Unemployment. It’s a word that sends chills down everyone’s back. Whenever the economy has lagged, leaving friends and neighbors out of work, my husband and I have always sympathized readily. But it wasn’t until my husband, Tom, was laid off—through no fault of his own—that we learned for ourselves the true impact of unemployment.
For the first few months, we managed quite well with odd jobs, our year’s supply of food, and a modest supply of finances easing the strain. But as the months passed with no visible hope of a steady job, the stress increased and we found our family preparedness lacking. Finally, we had to sit back reevaluate our situation.
We concluded that we needed to rebuild our “unemployment survival kit.” We determined that we needed to consider eight essential areas, some of which we could improve right away; others would have to wait until we were financially solvent again.
1. Home Storage. Our family’s food supply became our first concern, one that couldn’t be neglected. How much food did we have? How long could we survive on it? Fortunately, we had been gathering our supply for some time. But replenishing it had been difficult lately because money was scarce. Replacing goods every chance you get is vital to peace of mind in times of crisis, we discovered. It’s amazing how calm you can be just knowing that, if all else fails, your family is not going to starve.
2. Finances. The most important aspect of any financial plan is paying a full tithing. The Lord has promised to bless those who obey his commandments.
“Bring ye all the tithes into storehouse, that there may be meat in mine house, and prove me now herewith saith the Lord of hosts, if I will not open you the windows of heaven, and pour you out a blessing, that there shall not be room enough to receive it.” (Mal. 3:10.)
We were also grateful that we had put away some money in our savings while we had work. When money got scarce following Tom’s unemployment, we had something for emergencies.
3. Self-esteem. Dealing with our temporal needs has actually been much easier than coping with spiritual and emotional deficits. It has been the less tangible items in our survival kit that we have to work hardest to replenish. Unemployment can be extremely demoralizing. When we first faced the fact that we were unable to provide a good living for our family, my husband and I both began to feel that we weren’t of much worth. Building self-esteem became a high priority for us. We found these suggestions helpful:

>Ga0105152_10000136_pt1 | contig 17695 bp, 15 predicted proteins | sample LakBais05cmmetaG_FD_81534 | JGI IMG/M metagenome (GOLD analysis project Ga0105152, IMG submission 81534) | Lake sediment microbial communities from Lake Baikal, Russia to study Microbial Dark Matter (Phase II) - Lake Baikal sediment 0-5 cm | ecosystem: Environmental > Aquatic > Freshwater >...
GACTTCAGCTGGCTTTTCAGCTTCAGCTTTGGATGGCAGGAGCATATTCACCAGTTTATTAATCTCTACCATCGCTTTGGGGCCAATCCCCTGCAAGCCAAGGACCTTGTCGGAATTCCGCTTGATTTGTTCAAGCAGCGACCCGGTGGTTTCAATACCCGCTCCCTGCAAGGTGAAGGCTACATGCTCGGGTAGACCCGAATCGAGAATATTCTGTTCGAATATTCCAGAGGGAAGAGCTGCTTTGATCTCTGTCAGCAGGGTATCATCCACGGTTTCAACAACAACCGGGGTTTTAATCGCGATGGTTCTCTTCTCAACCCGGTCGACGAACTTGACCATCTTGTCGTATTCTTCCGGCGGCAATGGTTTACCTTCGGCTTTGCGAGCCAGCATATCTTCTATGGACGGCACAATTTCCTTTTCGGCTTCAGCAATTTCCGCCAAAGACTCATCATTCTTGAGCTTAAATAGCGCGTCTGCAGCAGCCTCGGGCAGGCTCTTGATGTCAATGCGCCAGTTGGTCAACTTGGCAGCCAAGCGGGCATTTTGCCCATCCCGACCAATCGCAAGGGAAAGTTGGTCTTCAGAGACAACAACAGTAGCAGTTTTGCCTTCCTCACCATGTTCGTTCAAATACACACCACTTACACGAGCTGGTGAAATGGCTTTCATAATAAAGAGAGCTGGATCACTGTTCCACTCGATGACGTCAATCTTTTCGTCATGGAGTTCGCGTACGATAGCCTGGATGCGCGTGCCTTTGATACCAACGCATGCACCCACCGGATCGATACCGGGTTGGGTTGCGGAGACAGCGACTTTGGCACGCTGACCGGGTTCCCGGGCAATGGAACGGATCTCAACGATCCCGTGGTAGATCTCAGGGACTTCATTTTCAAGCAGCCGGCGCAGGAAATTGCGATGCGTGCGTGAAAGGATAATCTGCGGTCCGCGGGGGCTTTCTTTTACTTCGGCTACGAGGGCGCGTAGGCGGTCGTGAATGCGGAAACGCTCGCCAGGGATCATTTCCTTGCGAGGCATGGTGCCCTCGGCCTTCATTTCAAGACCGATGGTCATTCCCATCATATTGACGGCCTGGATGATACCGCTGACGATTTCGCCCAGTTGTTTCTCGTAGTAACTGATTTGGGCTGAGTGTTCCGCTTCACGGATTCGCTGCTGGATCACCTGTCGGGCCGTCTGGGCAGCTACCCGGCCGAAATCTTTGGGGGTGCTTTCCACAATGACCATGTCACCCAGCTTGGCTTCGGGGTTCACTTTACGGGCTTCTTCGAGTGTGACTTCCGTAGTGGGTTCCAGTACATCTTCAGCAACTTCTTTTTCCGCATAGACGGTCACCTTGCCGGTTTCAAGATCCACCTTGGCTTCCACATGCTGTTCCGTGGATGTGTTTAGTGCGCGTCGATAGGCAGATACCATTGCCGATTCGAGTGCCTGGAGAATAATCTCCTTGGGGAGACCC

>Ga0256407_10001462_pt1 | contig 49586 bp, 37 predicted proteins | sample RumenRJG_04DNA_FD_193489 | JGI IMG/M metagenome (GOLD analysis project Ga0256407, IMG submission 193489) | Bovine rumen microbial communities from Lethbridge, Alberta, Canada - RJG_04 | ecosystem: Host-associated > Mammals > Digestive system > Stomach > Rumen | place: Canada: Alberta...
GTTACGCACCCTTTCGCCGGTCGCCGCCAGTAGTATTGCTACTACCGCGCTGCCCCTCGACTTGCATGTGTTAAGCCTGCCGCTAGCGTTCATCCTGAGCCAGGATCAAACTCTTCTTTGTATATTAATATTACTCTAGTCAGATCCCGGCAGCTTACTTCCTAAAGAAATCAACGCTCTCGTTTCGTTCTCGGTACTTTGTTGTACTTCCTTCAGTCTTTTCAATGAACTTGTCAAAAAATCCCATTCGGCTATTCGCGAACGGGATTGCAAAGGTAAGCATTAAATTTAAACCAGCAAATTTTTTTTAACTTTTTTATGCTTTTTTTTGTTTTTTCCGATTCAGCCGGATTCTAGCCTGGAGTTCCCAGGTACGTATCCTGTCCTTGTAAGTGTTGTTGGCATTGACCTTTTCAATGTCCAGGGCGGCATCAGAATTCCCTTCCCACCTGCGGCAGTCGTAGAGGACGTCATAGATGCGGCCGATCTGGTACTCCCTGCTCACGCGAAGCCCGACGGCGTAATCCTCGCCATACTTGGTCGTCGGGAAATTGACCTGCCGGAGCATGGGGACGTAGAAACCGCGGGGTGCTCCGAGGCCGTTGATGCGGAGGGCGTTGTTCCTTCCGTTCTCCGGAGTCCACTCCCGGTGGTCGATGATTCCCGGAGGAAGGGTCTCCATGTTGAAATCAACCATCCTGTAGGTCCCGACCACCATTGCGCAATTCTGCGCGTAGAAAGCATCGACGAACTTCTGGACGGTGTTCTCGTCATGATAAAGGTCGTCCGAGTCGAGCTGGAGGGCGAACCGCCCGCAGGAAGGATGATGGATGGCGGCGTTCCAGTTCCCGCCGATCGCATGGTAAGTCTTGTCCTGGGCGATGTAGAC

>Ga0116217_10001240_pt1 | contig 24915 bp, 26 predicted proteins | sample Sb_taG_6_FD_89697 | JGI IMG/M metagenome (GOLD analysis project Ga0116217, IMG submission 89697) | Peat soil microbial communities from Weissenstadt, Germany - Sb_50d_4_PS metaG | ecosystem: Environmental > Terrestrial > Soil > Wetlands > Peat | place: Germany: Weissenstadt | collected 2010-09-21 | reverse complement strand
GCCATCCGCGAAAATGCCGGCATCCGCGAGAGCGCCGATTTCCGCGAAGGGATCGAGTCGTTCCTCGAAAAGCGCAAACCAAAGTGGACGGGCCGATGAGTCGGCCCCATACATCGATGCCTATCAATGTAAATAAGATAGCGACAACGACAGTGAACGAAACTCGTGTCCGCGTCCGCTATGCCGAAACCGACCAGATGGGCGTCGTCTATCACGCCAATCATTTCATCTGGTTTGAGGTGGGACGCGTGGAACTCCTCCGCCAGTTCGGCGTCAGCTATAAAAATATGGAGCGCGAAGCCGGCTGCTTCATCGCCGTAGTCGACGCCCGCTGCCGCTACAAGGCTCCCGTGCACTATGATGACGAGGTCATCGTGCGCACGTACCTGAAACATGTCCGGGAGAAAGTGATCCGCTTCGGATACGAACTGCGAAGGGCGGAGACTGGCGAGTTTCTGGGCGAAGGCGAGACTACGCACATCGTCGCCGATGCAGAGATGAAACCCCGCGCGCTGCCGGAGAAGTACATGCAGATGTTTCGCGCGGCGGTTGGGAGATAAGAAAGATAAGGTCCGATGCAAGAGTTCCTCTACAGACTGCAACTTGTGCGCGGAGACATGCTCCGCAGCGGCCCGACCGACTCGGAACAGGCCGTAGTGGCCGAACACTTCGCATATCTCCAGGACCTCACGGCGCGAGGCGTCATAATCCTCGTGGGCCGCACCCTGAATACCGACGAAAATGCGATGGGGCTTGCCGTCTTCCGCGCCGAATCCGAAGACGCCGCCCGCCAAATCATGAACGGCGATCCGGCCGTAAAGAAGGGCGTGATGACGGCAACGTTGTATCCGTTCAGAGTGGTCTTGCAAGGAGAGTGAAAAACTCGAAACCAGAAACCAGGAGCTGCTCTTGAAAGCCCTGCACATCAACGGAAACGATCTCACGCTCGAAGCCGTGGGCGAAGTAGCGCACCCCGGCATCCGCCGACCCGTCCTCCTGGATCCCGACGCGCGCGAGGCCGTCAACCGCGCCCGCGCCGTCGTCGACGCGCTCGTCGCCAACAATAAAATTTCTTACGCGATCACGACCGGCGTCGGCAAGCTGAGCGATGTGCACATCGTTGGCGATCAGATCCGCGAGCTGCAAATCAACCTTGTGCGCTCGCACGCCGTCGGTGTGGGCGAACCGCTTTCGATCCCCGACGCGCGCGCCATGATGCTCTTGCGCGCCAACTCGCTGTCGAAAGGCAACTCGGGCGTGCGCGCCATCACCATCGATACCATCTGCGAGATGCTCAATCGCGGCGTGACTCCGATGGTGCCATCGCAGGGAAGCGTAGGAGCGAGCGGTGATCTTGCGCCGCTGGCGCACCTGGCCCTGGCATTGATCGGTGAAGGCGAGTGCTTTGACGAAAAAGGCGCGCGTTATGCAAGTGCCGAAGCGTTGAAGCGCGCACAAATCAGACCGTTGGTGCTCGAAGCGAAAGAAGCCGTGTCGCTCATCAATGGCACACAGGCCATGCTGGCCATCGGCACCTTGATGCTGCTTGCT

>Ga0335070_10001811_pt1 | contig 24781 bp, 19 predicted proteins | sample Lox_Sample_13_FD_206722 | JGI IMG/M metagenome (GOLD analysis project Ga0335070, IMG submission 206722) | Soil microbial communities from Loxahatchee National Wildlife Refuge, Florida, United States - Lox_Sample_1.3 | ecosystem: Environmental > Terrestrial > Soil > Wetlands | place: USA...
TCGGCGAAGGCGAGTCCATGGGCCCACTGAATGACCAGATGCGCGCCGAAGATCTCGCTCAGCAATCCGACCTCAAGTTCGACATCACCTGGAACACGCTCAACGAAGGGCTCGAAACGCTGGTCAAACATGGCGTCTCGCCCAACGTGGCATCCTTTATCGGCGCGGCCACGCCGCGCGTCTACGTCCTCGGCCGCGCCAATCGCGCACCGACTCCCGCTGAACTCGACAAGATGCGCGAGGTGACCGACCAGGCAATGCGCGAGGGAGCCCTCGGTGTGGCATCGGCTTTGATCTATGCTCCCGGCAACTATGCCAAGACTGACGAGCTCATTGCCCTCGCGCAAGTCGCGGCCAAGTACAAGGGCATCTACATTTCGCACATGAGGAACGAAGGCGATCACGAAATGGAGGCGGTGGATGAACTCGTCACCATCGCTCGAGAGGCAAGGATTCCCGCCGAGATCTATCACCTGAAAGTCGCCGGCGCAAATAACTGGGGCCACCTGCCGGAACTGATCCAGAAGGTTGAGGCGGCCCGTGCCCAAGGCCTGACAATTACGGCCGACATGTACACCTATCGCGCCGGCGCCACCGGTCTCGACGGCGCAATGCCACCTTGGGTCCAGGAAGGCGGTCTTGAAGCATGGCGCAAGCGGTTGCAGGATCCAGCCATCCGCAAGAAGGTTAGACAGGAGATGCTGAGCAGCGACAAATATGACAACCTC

• Remember that you are not being punished or singled out. Economic uncertainty affects all of us to some degree.
• Perform some service for someone. Unemployment is no excuse for feeling, or being, useless. Giving help where it is needed will give you a sense of accomplishment, which in turn raises your self-esteem.
• Stay active in community affairs. Your opinion is just as valid when you are unemployed as it is at any other time.
• Write a resume, even if you’re not applying for a job. List all your talents. It does us all good to say something nice about ourselves.
• Take time for yourself. Do something that you really enjoy, regardless of the hundred other tasks you have to do. I find that a few minutes to myself every day helps me get my other responsibilities done much faster and in a more relaxed mood.
• List your blessings. Sometimes the good things in life can be overshadowed by our troubles. Listing who we have and what we have brings our problems into better perspective and gives us a more realistic view of our circumstances.
4. Time with Spouse. Often unemployment poses a real threat to marital happiness. The tension that comes with being jobless can make minor irritations seem more important than ever. When emotions run high, it’s easy to place blame.
I was talking on the phone one afternoon when Tom came in from getting the mail. He looked with disgust at the pile of dishes on the counter. “Better get off the phone and get your work done!” he snapped.
“Well, if you’d leave me alone and get a job, maybe I could get my work finished!” I retorted. This exchange made us both feel terrible, and it didn’t help him get a job or me get my work done.
Tom had been frustrated by yet another rejection letter, and I had been upset at all the unfinished work that was piling up. We weren’t really mad at each other, but each had put the blame where it fit easiest.